“I’m articulating an ideal that may take a very long time to achieve. It’s a process that, even if it happens, will take hundreds of years,” says James McWilliams, author of “The Modern Savage: Our Unthinking Decision To Eat Animals.” In an interview with Jonathon Knutson for AgWeek, McWilliams says the “ideal” he wants to perpetuate is veganism, and he’s targeting what he calls “ethically minded” Americans.
“If you have a choice between eating animals or not eating animals, it is more ethical to choose not to eat animals. The fact of the matter is, the animals we eat have a sense of self — they’re sentimental, they feel pain, they don’t want to feel pain — and (eating them) is causing unnecessary harm,” he says.
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McWilliams, a history professor and animal rights activist from Texas, gave up meat in 2007, and he criticizes both large and small livestock operations.
His book focuses on these farms “that make promises to raise animals a certain way.” He says, “I argue (in the book) that, in fact, a lot of what we believed about these small farms being sustainable, practicing humane rearing practices, treating animals in a more natural way — a lot of these promises are empty promises.”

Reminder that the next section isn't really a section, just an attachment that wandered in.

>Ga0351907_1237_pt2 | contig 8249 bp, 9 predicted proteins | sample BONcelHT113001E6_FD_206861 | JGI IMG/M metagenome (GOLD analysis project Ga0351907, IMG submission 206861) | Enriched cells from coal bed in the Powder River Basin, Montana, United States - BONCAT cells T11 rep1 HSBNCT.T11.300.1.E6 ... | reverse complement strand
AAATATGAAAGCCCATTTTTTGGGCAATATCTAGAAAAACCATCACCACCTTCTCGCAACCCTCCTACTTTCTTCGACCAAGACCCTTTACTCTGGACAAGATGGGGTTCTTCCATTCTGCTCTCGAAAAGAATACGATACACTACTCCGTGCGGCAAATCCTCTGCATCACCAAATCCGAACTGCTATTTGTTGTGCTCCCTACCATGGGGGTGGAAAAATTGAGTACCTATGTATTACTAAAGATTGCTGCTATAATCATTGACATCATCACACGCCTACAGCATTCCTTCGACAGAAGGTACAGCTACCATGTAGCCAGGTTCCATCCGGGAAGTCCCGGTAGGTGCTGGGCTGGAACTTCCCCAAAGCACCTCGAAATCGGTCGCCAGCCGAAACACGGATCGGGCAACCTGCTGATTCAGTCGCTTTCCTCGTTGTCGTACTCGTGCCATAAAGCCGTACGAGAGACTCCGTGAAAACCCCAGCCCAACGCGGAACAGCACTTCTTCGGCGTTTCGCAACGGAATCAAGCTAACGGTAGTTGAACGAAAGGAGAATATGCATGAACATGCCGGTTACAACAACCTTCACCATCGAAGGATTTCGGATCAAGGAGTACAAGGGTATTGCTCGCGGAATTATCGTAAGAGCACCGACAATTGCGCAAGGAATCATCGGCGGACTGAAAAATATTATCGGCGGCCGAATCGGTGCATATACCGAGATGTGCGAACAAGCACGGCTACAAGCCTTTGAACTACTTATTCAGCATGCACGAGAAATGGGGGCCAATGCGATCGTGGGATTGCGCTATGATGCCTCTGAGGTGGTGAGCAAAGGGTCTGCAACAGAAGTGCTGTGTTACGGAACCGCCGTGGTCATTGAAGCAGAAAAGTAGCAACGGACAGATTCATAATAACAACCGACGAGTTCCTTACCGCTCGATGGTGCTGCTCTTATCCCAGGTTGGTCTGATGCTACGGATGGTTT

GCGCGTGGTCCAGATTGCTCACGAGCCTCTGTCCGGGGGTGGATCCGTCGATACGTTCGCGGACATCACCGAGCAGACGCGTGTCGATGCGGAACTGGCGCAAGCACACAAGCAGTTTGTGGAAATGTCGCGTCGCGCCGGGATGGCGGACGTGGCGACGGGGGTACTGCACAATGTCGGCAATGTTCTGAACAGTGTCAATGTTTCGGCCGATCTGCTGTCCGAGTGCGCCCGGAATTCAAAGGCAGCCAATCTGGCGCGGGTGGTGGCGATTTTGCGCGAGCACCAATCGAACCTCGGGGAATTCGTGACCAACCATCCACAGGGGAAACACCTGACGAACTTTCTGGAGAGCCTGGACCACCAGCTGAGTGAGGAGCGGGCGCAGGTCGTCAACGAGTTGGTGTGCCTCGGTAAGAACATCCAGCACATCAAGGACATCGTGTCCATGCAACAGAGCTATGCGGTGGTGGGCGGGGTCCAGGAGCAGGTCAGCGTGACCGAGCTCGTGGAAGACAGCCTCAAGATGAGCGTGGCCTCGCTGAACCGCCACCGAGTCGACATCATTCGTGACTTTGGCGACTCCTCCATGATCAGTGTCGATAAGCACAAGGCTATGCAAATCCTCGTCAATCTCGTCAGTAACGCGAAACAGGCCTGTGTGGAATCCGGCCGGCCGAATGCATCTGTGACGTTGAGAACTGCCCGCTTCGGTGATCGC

He hopes to take this ideal worldwide. His crusade might find acceptance in places like India, where traditional vegetarianism is more widely followed. However, research data shows that as people’s income rises, they tend to eat higher on the food chain; that means they are consuming more meat. China provides credence to this, as its growing middle class is buying more meat, not less. Meanwhile, he says, Americans have inherited deep-seated values and beliefs in the existing food system.
I decided to blog about this book because I want livestock producers to be aware of the latest factors potentially impacting consumers of our products. Of course, there are plenty of reasons that Americans can continue to eat meat with confidence and without guilt, and I’ve rounded up five blogs that might resonate with consumers. Please feel free to share some of these and help alleviate some of the concerns consumers might have about including meat in their diet.
Do you think consumers will pay attention to McWilliams’ book? What effect do you think it might have on consumer perceptions regarding meat? Share your thoughts in the comments section below.
The opinions of Amanda Radke are not necessarily those of Beefmagazine.com or the Penton Farm Progress Group.
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